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John Plender writes that egregious boardroom pay awards remain endemic despite repeated reform efforts on both sides of the Atlantic. And although the details of business governance codes can seem arcane, the resentment that builds up about executive excesses can have dramatic political consequences — as a new book on economic populism explains. How people feel about their relative position is more important than the actual financial loss they might or might not experience. As John writes, if business is seen to be run by “a greedy, self-serving plutocracy” there will be repercussions.

Janan Ganesh reflects on the enduring influence of Steve Bannon in the White House. He points out that Donald Trump well remembers how he won.

Anjana Ahuja explains how we can combat the bigoted bots. New research brings the hope of removing inbuilt bias in decision-making algorithms.

Give Theresa May’s Brexit plan a helping hand, writes Isabelle Mateos y Lago, in an appeal to European leaders to search for a deal with the UK.

Roula Khalaf warns us to beware the “deepfakes”, an AI-powered version of fake news that is almost indistinguishable from real footage or video news reports.

What you’ve been saying

We are moving towards a global plutocracy — Letter from Annalisa Burello:

There is no doubt that the current billionaires are so wealthy that they represent the new global aristocracy and that they are beyond the reach of any of us, whose only economic hope is to become their vassals in providing services and executing their wishes. So if classic laissez faire market economics is not able to deliver competition and choice to the consumer, the political alternative is to cap the overall size of these giants and force them to spin off businesses once they reach that cap.

Comment by NSFW on Millennials must fight for their right to housing:

I am a member of Generation X gifted with elite computer skills; I have no dog in this fight. However, I have seen many average/low talent boomers take the position that they have something to teach millennials about school and work ethic. From my observer standpoint, younger generations are better educated, work harder, have less sex and cause less crime, yet have less. I conclude that as a generation, boomers were mostly just economically lucky . . . but try to tell them that.

He comes for us all — Letter from David Hockney:

There are more non-smokers dying in California now than smokers (Letters, July 23). Death awaits you even if you do not smoke.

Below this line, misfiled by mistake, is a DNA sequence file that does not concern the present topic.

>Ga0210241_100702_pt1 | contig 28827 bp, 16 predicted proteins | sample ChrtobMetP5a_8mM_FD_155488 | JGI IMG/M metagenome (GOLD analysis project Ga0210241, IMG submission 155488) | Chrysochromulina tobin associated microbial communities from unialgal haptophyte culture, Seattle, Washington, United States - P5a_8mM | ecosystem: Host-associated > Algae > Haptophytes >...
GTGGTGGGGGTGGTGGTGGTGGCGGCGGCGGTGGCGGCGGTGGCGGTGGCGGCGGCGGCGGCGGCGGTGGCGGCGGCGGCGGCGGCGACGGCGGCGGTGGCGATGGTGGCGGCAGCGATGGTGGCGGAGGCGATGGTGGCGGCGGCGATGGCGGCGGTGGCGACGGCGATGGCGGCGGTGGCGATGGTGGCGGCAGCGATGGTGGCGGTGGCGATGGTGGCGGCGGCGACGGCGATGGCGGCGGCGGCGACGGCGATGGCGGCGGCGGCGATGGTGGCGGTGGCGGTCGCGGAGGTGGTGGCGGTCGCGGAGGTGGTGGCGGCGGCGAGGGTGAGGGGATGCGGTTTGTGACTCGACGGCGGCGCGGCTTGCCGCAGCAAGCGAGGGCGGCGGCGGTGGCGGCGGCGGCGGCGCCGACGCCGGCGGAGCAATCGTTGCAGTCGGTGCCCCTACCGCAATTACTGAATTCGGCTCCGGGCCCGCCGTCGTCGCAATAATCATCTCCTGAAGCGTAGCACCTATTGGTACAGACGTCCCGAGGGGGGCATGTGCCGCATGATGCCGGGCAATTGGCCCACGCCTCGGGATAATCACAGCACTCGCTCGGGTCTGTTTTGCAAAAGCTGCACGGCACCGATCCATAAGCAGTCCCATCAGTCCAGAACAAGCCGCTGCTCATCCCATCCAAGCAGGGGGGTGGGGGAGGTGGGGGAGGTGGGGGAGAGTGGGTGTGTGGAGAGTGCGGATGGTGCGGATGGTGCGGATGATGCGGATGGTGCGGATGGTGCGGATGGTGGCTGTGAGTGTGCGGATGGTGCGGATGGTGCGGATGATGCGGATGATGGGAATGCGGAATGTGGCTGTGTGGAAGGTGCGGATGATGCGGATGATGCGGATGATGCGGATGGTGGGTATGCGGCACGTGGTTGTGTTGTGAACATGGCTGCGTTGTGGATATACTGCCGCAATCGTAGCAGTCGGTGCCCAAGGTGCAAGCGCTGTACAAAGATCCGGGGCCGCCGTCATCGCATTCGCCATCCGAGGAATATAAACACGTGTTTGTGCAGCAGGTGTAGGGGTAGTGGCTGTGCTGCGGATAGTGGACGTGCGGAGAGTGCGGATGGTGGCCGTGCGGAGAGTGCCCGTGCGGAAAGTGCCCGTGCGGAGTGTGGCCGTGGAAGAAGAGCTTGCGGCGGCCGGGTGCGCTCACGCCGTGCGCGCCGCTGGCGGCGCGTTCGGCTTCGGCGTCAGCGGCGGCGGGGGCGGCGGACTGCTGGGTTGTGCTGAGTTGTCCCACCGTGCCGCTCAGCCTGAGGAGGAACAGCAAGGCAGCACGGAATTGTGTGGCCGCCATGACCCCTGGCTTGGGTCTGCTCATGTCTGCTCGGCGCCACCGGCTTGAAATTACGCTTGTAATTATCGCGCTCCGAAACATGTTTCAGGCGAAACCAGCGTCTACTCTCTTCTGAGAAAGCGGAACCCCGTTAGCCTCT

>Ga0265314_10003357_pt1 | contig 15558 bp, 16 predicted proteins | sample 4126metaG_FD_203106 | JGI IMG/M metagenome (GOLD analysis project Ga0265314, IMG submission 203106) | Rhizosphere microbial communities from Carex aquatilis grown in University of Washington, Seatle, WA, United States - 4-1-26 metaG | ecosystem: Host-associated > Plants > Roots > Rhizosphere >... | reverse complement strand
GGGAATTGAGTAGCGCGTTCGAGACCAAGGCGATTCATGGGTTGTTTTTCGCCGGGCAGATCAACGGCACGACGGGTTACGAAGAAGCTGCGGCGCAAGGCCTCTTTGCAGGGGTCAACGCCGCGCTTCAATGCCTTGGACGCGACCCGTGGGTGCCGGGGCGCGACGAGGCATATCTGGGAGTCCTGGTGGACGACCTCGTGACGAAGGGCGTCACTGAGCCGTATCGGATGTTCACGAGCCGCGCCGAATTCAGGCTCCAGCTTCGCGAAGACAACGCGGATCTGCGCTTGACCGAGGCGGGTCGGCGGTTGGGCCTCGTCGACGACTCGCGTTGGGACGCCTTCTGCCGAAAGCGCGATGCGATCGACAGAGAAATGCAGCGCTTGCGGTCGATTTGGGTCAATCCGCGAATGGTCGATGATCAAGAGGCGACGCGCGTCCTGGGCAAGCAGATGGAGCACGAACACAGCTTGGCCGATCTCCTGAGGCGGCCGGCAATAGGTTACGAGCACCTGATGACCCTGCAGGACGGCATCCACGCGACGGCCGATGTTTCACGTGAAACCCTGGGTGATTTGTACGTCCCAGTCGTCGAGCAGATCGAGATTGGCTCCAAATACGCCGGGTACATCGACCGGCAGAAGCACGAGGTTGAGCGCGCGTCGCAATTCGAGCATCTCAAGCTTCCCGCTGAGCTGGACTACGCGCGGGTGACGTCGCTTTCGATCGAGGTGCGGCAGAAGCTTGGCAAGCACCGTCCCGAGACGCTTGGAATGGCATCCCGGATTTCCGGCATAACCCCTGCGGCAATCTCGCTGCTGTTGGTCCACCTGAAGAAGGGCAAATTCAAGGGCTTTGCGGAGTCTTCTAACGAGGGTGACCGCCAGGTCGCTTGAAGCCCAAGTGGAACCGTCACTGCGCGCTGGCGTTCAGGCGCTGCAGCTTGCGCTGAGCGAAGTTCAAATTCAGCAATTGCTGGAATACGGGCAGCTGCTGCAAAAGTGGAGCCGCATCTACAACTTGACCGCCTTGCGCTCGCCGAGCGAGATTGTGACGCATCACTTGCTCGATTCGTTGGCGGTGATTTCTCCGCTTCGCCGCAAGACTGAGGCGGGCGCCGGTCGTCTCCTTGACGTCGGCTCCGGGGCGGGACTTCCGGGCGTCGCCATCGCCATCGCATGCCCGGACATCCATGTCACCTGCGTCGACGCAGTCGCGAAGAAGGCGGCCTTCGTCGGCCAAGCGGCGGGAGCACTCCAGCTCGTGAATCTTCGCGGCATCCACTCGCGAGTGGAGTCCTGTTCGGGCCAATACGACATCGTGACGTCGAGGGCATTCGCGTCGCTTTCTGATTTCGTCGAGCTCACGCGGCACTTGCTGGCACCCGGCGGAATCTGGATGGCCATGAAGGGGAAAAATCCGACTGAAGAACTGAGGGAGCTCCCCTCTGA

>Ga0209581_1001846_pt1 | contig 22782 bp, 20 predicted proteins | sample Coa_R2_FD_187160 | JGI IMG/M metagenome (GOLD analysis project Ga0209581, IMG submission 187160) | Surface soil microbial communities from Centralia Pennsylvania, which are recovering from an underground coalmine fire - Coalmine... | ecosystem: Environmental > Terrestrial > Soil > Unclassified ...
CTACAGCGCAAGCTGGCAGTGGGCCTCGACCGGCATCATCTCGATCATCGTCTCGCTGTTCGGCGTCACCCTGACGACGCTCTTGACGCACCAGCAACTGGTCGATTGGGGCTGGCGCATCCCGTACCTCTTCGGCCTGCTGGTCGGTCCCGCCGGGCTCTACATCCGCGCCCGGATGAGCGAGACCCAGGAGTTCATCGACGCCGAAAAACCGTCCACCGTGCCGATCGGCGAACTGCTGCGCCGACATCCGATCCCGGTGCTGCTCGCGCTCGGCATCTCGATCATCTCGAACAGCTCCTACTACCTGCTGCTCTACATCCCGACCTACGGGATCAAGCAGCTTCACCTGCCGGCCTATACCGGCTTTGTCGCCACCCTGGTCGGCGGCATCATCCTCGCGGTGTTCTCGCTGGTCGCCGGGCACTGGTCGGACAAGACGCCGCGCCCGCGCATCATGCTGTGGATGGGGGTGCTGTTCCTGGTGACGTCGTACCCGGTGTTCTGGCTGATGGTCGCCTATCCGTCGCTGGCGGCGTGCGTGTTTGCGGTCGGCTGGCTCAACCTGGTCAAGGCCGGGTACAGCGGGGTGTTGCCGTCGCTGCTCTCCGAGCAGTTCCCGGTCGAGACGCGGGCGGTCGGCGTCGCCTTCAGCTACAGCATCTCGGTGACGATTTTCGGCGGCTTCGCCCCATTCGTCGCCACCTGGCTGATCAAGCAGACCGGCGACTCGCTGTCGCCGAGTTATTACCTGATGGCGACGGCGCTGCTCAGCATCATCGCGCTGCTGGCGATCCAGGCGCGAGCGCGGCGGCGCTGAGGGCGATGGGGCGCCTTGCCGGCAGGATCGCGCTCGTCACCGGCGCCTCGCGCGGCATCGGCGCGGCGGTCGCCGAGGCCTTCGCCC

Today’s opinion

The FT View: Sergio Marchionne and the nature of leadership
Think like an outsider, work like a mule, and stick to your principles

Lex: China IPOs/Pinduoduo: social climber
Investors should think twice before joining Tencent in fight with Alibaba

Lex: Deutsche Bank: onward, Christian
Questions hover over the feasibility of the bank’s turnround schedule

Steve Bannon’s influence endures in the Trump White House
Do not mistake the administration’s organisational chaos for ideological incoherence

FT Alphaville: UK fintechs aren’t eating the banks’ lunch just yet

Europe should offer Theresa May’s Brexit plan a helping hand
Both sides have an interest in avoiding a no-deal exit

If you thought fake news was a problem, wait for ‘deepfakes’
Artificial intelligence-powered videos can literally put words in people’s mouths

Sergio Marchionne, Fiat’s fearless saviour, 1952-2018
Canadian-Italian chief executive who saved Italy’s Fiat from bankruptcy and revived Chrysler

Executive pay rows show that governance matters
The contract between business and wider society has broken down

FT View

The FT View: Sergio Marchionne and the nature of leadership
Think like an outsider, work like a mule, and stick to your principles

The FT View: Britain has shirked its duty in the case of Isis ‘Beatles’
The home secretary is asking the US to do the UK’s dirty work

The Big Read

The Big Read: China’s debt threat: time to rein in the lending boom
In the first piece of an FT series, Martin Wolf explains why the risks of a destructive slowdown are growing even within Beijing’s managed system

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